Purple Rain. #RIPPrince

A post shared by Minnesota Vikings (@vikings) on

   

               In contrast, the Minnesota Twins took a different approach.  The team’s veterans each year try to connect the rookies to the club and the community by making them sing Prince songs.   Their montage of outtakes wasn’t just a tribute to Prince but an invitation to viewers to enjoy the best of Prince and the memories he’s created for them, too.

   

               It only takes one summer of living in Minnesota to understand the most powerful cultural institution in the state is the Minnesota State Fair.  It is the single camp fire by which people from every corner of the state gather to celebrate summer, music, food, and each other’s company.  The State Fair’s post reinforced how culture honors culture.

💜 #Prince

A post shared by Minnesota State Fair (@mnstatefair) on

 

                  Star Tribune photographer Jeff Wheeler has become a brand in his own right. The images he shoots for Minnesota’s largest newspaper are often filled with metaphorical emotion that ooze from the frame.   His image of Prince’s star at the First Avenue night club needs no caption.

  

                Finally, MTV proves how sometimes it’s best to simply make the message about the subject.  In this case, Prince’s own words.

 

                 The power of social media is how it can stimulate conversation, emotion, and reflection.  The artist we knew as Prince certainly accomplished that with his music.  The fact that millions of fans world wide shared their grief and reflections speaks volumes not just of Prince’s own brand but how he became a part, ever so small, in the story of our own lives.

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GOP Presidential Buzz — Who’s Got it, Who Doesn’t

10 Aug

GOP Debates 1  8-15

      It was reality TV at its best.  There was shouting, insults, bombastic rhetoric, and… Rosie O’Donnell.   Welcome to the first 2016 GOP presidential debates.  As one political scientist noted, it was Jerry Springer without Jerry.  No, this is not your father’s Republican Party anymore.  But television viewers ate it up.   They didn’t just watch, they tweeted, liked, searched, posted, and searched some more.

     This modern day media consumption phenomena creates real-time winners and losers.  Marketers call it “buzz.”  Google calls it “search.”  Whatever you call it, Donald Trump and Carly Fiorina owned it during the debates and it will likely deliver a short term boost to their campaigns.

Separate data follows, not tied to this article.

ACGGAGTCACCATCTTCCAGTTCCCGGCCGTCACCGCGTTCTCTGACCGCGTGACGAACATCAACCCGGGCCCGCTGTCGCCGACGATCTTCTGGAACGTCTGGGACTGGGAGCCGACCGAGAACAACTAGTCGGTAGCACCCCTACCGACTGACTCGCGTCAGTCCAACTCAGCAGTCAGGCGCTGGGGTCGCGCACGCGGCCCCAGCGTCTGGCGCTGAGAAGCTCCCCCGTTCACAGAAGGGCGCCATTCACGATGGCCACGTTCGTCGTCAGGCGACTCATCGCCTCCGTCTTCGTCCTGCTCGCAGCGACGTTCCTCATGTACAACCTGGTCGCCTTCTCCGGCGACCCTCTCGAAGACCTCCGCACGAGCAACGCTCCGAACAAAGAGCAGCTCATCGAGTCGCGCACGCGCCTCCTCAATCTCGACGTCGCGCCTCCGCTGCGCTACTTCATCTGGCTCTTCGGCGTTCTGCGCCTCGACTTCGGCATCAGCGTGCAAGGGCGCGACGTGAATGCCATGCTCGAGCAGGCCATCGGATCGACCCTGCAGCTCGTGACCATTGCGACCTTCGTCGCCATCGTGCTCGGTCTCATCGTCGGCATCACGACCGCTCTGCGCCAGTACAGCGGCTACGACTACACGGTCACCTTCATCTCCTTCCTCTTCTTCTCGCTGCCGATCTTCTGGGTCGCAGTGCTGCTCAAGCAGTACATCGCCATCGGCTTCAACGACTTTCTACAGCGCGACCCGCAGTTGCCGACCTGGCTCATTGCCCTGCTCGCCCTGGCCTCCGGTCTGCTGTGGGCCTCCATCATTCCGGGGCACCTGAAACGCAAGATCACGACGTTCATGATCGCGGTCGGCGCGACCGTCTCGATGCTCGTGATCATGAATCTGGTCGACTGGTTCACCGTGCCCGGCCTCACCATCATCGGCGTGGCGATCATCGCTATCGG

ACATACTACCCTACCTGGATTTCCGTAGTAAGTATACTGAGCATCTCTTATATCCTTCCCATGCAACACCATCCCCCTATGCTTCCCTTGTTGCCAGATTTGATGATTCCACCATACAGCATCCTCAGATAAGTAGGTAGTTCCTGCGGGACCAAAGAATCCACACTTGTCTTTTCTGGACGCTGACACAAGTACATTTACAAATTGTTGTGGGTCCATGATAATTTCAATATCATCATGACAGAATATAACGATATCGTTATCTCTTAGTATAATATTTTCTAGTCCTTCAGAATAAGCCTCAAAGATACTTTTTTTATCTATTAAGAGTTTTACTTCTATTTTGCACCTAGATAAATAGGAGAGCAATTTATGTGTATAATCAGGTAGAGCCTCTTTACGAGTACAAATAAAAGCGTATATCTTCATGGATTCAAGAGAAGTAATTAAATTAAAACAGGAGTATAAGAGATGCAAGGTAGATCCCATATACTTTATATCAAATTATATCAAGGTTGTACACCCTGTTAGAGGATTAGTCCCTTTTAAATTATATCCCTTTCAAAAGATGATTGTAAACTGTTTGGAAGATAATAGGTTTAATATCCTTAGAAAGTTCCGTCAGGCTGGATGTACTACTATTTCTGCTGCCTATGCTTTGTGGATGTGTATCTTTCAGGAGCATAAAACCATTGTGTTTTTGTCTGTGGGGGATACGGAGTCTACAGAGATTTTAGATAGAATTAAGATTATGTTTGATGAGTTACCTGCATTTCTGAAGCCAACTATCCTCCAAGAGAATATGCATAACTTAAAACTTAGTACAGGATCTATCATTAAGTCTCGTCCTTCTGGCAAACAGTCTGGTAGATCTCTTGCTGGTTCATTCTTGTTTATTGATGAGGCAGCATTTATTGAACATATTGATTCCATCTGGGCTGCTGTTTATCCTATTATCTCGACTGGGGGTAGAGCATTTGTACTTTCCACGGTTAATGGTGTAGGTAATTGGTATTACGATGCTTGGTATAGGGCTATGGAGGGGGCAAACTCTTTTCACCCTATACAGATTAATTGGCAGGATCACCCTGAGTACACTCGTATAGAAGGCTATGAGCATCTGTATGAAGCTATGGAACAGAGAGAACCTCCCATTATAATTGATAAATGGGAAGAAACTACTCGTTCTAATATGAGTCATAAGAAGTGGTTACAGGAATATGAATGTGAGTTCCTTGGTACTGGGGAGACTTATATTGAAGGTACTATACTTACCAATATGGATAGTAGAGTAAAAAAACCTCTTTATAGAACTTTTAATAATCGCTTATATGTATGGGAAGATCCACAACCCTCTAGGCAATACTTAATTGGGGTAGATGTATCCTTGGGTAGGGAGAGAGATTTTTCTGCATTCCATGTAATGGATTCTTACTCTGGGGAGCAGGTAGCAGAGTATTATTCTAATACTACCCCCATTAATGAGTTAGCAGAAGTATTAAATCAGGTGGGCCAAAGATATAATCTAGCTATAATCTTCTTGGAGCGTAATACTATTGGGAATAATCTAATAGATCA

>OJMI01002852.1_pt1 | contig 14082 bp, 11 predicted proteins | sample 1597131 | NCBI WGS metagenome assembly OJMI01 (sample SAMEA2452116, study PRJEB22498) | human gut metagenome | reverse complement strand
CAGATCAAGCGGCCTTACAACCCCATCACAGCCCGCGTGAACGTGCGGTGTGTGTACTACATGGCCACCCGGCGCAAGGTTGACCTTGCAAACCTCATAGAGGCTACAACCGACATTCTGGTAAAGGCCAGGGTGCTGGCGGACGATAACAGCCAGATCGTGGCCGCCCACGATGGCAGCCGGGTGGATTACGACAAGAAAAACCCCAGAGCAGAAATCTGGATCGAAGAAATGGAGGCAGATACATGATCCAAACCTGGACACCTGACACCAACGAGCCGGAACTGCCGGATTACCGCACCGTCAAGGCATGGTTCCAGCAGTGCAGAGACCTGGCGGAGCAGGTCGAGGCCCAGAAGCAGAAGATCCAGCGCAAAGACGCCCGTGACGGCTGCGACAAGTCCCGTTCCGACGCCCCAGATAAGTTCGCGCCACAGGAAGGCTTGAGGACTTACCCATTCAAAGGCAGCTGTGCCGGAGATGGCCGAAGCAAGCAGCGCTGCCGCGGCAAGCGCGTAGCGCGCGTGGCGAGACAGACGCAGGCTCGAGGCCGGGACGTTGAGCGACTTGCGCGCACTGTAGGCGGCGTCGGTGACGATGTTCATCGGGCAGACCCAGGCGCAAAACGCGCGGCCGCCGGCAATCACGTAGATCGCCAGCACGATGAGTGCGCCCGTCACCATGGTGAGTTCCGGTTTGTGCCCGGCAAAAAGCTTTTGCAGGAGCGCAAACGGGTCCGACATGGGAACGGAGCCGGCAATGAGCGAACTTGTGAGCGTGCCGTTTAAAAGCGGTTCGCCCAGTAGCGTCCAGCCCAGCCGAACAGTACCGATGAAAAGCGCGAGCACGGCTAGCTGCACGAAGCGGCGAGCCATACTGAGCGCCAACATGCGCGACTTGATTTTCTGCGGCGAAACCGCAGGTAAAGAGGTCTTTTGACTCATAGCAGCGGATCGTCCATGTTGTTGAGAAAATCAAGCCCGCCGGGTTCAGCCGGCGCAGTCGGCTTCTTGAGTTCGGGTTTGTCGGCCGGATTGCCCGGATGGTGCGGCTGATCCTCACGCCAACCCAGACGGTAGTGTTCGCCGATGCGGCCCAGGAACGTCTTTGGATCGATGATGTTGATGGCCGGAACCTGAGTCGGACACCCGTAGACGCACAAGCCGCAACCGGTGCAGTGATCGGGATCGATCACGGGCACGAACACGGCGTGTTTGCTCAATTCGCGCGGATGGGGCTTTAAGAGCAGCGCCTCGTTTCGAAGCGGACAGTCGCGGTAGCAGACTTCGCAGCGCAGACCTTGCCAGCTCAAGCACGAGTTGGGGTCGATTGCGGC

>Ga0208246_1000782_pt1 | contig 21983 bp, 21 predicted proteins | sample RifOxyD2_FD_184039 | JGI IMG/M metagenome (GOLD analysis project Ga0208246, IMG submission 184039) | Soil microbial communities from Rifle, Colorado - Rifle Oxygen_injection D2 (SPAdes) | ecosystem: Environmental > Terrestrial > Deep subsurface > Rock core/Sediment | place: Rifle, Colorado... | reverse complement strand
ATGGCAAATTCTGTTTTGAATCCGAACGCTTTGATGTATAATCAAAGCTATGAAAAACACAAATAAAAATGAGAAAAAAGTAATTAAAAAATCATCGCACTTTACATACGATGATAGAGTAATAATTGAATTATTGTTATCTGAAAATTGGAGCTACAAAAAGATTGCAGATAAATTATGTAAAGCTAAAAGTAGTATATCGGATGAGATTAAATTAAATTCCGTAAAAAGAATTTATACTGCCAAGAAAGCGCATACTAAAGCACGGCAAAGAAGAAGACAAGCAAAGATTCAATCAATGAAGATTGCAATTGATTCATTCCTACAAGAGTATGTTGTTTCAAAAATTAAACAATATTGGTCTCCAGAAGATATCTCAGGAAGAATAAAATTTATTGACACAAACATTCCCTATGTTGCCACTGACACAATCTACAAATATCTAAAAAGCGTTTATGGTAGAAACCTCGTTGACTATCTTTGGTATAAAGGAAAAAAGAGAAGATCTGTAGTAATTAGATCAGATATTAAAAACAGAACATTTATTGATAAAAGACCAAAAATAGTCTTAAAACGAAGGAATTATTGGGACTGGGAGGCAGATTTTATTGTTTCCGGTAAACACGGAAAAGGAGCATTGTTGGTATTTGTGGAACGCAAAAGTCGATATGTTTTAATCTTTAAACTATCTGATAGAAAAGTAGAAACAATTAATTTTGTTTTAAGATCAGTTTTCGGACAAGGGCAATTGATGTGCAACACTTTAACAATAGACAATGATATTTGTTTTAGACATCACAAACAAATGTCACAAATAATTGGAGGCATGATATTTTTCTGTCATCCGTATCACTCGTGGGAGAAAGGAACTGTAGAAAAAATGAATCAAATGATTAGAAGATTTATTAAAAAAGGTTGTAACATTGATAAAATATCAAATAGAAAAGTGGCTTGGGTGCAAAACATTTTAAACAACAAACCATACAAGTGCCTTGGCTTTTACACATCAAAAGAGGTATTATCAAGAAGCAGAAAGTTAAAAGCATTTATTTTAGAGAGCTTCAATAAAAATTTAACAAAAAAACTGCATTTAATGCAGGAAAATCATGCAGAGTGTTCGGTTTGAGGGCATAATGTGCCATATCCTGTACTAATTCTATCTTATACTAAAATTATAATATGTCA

Figure 1

Figure 1

     The data from Google Trends shows that during the prime time debates, Donald Trump dominated web searches of people looking for more information on him and his presidential campaign. (Figure 1)  It doesn’t hurt that Trump has transformed himself into what political scientist David Schultz would call a politainer.  None of his nine competitors on the stage came close to the internet interaction he drove throughout the evening debates. 

     During the early undercard event called the “happy hour” debates, former Hewlett Packard executive Carly Fiorina also dominated internet buzz. (Figure 2)  Arguably, she commanded the attention in a more credible way.  Fiorina’s presence and responses were articulate, commanding, and authoritative.  She wasn’t just a candidate, she was a one-person c-suite—who just happens to be a woman.  She clearly connected with the audience in ways her early evening cohort did not.   GOP Debates 3  8-15

     What both Trump and Fiorina accomplished is part of the modern day political calculus.  In reality, it’s not much different from consumer product campaigns.  Buzz is one of the seven essential marketing drivers that brands from Proctor & Gamble to Beyonce use to grow their business.  

     Four years ago, I conducted a similar analysis of how buzz predicted the top finishers in the Iowa Caucuses where Rick Santorum won by a handful of votes.  The key is to stay consistent in the messaging and deliver enough strategic product news (campaign stances/messaging) to lead the followers on a journey toward activation—that is, contributing money and voting.   Santorum wasn’t able to sustain that early momentum and later dropped out of the race.  The jury is still out on whether Trump can also sustain the momentum, especially given his public statements about women and his not-so-wise fight with Fox’s Megyn Kelly.

     Social media is also part of the new calculus and contributes significantly to buzz and search.  On Twitter alone, interactions with the GOP debate topped major sporting events.

     It’s also no coincidence that Facebook co-sponsored the GOP debates with Fox News.  Facebook reports that 7.5 million people had more than 20 million interactions on the broadcast—that includes posts, likes and shares.   This is the new modern-day political engagement.   The candidates answered questions from Facebook during the debates through the channel’s own engagement campaign that drew 5 million views and 40,000 responses.   On the day of the event, Trump’s staff used the new “live” on Facebook feature to stream his arrival in Cleveland.   As of this writing it has earned more than two million views and 10,000 shares.

 

     Welcome to the 2016 presidential campaign.  As the first GOP debates showed, it will be a different kind of series of events with online engagement becoming increasing important drivers for securing funds and votes.

Celebrating SCOTUS Gay Marriage Ruling – Brands That Got it Right and Wrong

30 Jun

 SCOTUS Tweets Blog Pix        Perhaps the only thing that has shifted faster than public opinion on same-sex marriage is the number of brands that have embraced it.

         When the Supreme Court released its landmark decision, many of America’s leading brands were ready.  They instantly posted visual content on social media with the sole intention having people share it—and boost brand awareness. 

Picture 1 - Orbitz Super Bowl XLVII tweet

Picture 1 – Orbitz Super Bowl XLVII tweet

         Ever since Oreo’s pulled off the social media hit of the new millennia with its “dunk in the dark” tweet during the Super Bowl XLVII power blackout, brands have been keen to never again get left in the dark themselves. (Picture 1)